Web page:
Does anyone do “dramatic” in music quite like Anna Calvi? She certainly added a touch of drama and glamour in her songs on the radio this year, as we began to digest her excellent third album, which has been quite a long time in coming. Her extraordinary vocal range – and style – remains centre-stage in everything she does, as it should, really, dominating and elevating songs like Indies or Paradise or Alpha that would very much be a lesser song in less skilled hands. The flipside is the elegance and grace that she can display on more subtle tracks like the Jeff Buckley-nod of the gorgeous, swooning Swimming Pool.
Then there is the political and sociological undercurrent, as the album touches in a number of places on male dominance and gender definitions and fluidity – and how things could be much, much better – not to mention a frankness about sex and sexuality. Easily her best album yet.
It Will Come To You
This album really was the epitome of what the new wave of post-punk bands should be doing. Rather than just aping their forebears with endlessly recycled riffs, basslines and tunes in general (if I hear one more fucking band that want to look and sound like Joy Division…), ACTORS made a great job of doing more than this. The production is sharp and detailed – with a fair amount of electronic assistance to the traditional band set-up, which only enhances the power of their sound, frankly – and coupled with the exceptional song-writing made this an album that had a surprisingly wide appeal across the goth and industrial scenes, not to mention further afield too. Crossover success seems rare nowadays but ACTORS clearly hit the right notes in doing so.
And Nothing Hurt
It has been a few years since the last Spiritualized album, and Jason Pierce has previously hinted that this could be the last one – and if so, he’s gone out on a hell of a high. The basic idea hasn’t exactly changed – why fuck with the right formula, or is that prescription – spaced-out, star-gazing psych-rock that sounds like no-one else whatsoever, but even though this was recorded on a smaller budget, it still sounds enormous. It is as if Pierce is incapable of working on a small-scale, and always thinks bigger – and the results here bring about the best Spiritualized album in twenty years.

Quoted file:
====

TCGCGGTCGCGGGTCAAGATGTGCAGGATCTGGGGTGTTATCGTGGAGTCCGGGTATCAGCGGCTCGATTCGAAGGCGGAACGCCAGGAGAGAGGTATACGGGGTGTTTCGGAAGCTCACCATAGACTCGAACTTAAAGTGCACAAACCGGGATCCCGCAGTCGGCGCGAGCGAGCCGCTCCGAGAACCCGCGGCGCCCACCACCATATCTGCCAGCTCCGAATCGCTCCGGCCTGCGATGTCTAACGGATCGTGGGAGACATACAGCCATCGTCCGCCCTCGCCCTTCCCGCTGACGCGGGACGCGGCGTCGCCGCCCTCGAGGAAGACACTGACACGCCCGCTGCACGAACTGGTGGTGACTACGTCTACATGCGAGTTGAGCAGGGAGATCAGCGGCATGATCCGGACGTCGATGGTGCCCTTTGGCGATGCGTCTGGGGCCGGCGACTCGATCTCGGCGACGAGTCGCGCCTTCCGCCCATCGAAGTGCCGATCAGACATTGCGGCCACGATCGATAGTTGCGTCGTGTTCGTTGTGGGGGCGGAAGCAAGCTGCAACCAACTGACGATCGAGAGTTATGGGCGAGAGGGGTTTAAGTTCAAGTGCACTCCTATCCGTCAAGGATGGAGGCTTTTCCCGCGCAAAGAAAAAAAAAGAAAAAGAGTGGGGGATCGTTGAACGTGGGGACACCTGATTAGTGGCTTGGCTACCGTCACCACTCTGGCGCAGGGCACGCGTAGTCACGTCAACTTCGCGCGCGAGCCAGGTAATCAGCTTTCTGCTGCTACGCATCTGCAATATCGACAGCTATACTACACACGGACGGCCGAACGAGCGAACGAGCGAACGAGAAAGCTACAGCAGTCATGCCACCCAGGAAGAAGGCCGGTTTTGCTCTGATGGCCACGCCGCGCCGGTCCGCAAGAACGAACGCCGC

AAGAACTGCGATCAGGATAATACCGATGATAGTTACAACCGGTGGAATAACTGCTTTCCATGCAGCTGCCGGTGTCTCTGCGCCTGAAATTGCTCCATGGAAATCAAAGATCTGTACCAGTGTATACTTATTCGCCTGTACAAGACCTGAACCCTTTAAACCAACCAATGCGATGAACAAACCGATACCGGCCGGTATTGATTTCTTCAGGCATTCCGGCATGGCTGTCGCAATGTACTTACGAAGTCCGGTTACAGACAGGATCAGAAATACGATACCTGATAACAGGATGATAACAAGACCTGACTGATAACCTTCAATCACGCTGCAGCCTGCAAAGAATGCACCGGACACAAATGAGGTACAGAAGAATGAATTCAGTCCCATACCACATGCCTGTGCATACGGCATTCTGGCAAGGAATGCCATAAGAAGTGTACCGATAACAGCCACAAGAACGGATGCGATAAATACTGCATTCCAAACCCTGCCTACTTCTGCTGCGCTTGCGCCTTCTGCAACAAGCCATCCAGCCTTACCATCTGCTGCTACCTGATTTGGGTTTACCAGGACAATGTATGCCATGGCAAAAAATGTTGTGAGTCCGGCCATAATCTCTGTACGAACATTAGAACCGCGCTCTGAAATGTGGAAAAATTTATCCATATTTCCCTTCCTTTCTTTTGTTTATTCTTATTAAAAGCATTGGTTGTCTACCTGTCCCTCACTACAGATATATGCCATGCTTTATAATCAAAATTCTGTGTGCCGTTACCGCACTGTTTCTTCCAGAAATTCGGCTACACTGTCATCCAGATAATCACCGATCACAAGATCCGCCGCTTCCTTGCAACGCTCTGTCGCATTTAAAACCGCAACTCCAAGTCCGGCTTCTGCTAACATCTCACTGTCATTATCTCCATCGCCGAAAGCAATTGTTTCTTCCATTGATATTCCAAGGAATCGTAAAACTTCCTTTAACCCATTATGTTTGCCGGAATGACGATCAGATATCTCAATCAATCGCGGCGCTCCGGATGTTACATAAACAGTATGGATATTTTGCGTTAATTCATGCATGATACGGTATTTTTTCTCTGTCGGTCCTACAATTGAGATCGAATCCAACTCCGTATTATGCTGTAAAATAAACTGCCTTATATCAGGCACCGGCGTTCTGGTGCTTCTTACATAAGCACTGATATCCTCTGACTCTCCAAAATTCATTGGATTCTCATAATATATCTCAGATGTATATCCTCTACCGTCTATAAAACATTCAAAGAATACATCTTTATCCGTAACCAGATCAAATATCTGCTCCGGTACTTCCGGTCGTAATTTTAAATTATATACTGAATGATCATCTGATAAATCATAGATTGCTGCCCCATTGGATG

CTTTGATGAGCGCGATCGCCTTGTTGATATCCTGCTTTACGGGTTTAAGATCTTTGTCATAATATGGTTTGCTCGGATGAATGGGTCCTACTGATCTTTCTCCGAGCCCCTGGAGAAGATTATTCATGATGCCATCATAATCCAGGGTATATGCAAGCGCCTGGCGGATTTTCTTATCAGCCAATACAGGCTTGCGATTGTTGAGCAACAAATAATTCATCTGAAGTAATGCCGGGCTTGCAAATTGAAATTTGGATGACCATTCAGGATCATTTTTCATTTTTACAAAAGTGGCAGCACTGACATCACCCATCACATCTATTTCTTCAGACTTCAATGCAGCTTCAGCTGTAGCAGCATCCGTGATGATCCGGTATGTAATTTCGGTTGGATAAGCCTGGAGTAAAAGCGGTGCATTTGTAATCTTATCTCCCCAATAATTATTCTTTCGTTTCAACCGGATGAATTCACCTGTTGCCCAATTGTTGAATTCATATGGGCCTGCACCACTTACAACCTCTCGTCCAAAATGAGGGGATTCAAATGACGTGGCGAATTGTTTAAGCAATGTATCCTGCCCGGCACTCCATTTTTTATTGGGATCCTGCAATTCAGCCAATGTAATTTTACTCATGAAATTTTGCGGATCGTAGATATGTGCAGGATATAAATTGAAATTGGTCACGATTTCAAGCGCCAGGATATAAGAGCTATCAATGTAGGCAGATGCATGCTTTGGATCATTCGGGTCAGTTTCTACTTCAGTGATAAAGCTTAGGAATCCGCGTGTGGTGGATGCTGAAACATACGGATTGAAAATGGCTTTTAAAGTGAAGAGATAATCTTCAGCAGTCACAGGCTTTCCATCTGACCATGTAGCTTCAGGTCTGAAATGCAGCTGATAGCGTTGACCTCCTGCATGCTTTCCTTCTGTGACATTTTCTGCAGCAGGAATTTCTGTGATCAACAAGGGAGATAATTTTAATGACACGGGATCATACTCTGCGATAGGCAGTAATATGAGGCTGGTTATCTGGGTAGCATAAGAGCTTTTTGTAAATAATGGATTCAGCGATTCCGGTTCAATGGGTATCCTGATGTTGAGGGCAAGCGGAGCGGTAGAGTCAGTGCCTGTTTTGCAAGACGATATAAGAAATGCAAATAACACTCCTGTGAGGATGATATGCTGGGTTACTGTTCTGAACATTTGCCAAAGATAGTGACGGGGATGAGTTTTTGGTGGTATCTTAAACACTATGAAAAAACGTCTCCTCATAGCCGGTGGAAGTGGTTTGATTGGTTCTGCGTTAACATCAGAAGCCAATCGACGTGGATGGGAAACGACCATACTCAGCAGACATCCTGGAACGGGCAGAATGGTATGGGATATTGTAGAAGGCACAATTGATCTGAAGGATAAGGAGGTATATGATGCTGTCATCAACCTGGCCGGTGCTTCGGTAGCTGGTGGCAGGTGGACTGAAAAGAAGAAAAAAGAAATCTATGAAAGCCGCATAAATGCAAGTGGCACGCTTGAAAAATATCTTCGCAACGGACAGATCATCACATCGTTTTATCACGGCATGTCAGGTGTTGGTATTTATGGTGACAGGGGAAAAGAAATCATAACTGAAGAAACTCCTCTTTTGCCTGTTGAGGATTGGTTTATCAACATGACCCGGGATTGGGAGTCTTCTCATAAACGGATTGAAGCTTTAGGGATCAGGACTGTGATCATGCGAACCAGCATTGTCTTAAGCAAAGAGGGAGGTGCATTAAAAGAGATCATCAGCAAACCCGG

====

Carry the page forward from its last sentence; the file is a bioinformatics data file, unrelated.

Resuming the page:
Sure, the songs are a bit shorter, and the album overall is less than fifty minutes long (unusually short by his standards), but all that’s done is to ruthlessly hone this down to a glorious sheen. I’ll miss Spiritualized when Pierce finally does decide to stop recording, I really will.
The Soft Moon have evolved impressively over their four albums, and this is by far their best album yet. The jagged, overwhelming sound remains – screaming, treated guitars and synths, moody basslines, thumping rhythms – but Luis Vasquez’s vocals are now higher in the mix, and things aren’t quite as dense. That doesn’t mean that the punishing impact of their material has been lessened, though. The whole album, even the calmer, more restrained moments like Give Something have an implied, ominous threat about them, while Like A Father barrels along like an EBM banger remixed by My Bloody Valentine. These different approaches make the album an entirely thrilling, fabulous listen. Who knew that there was a link point between industrial, shoegaze and post-punk that could be so brilliant?